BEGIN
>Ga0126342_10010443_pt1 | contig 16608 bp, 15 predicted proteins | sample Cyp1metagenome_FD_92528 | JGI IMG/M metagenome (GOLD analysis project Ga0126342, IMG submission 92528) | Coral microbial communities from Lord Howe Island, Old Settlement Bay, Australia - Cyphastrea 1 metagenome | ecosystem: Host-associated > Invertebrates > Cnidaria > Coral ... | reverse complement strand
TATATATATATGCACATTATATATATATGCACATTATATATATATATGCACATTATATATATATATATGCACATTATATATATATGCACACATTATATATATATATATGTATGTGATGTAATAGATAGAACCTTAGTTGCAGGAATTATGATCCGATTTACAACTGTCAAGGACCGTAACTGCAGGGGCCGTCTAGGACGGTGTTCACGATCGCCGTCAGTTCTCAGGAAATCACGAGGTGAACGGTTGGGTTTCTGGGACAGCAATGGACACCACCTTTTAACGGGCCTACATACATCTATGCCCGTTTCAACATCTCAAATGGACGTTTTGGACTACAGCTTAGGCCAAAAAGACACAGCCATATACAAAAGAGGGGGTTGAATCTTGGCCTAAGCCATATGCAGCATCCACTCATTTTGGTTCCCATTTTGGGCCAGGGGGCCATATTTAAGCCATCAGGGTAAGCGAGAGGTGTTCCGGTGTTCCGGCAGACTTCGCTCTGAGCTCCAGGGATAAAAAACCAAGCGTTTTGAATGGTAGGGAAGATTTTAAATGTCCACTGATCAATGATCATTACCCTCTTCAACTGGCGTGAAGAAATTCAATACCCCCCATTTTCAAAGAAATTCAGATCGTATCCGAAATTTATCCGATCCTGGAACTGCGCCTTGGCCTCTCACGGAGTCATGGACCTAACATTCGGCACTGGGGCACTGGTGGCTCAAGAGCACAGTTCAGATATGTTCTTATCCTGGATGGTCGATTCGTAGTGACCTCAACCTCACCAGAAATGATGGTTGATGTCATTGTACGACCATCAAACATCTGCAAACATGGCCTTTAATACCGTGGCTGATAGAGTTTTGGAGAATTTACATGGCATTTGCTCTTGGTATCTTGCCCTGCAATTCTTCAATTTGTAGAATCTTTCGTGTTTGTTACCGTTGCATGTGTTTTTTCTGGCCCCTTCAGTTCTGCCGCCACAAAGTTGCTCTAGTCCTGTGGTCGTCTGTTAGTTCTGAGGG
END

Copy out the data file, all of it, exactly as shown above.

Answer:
>Ga0126342_10010443_pt1 | contig 16608 bp, 15 predicted proteins | sample Cyp1metagenome_FD_92528 | JGI IMG/M metagenome (GOLD analysis project Ga0126342, IMG submission 92528) | Coral microbial communities from Lord Howe Island, Old Settlement Bay, Australia - Cyphastrea 1 metagenome | ecosystem: Host-associated > Invertebrates > Cnidaria > Coral ... | reverse complement strand
TATATATATATGCACATTATATATATATGCACATTATATATATATATGCACATTATATATATATATATGCACATTATATATATATGCACACATTATATATATATATATGTATGTGATGTAATAGATAGAACCTTAGTTGCAGGAATTATGATCCGATTTACAACTGTCAAGGACCGTAACTGCAGGGGCCGTCTAGGACGGTGTTCACGATCGCCGTCAGTTCTCAGGAAATCACGAGGTGAACGGTTGGGTTTCTGGGACAGCAATGGACACCACCTTTTAACGGGCCTACATACATCTATGCCCGTTTCAACATCTCAAATGGACGTTTTGGACTACAGCTTAGGCCAAAAAGACACAGCCATATACAAAAGAGGGGGTTGAATCTTGGCCTAAGCCATATGCAGCATCCACTCATTTTGGTTCCCATTTTGGGCCAGGGGGCCATATTTAAGCCATCAGGGTAAGCGAGAGGTGTTCCGGTGTTCCGGCAGACTTCGCTCTGAGCTCCAGGGATAAAAAACCAAGCGTTTTGAATGGTAGGGAAGATTTTAAATGTCCACTGATCAATGATCATTACCCTCTTCAACTGGCGTGAAGAAATTCAATACCCCCCATTTTCAAAGAAATTCAGATCGTATCCGAAATTTATCCGATCCTGGAACTGCGCCTTGGCCTCTCACGGAGTCATGGACCTAACATTCGGCACTGGGGCACTGGTGGCTCAAGAGCACAGTTCAGATATGTTCTTATCCTGGATGGTCGATTCGTAGTGACCTCAACCTCACCAGAAATGATGGTTGATGTCATTGTACGACCATCAAACATCTGCAAACATGGCCTTTAATACCGTGGCTGATAGAGTTTTGGAGAATTTACATGGCATTTGCTCTTGGTATCTTGCCCTGCAATTCTTCAATTTGTAGAATCTTTCGTGTTTGTTACCGTTGCATGTGTTTTTTCTGGCCCCTTCAGTTCTGCCGCCACAAAGTTGCTCTAGTCCTGTGGTCGTCTGTTAGTTCTGAGGG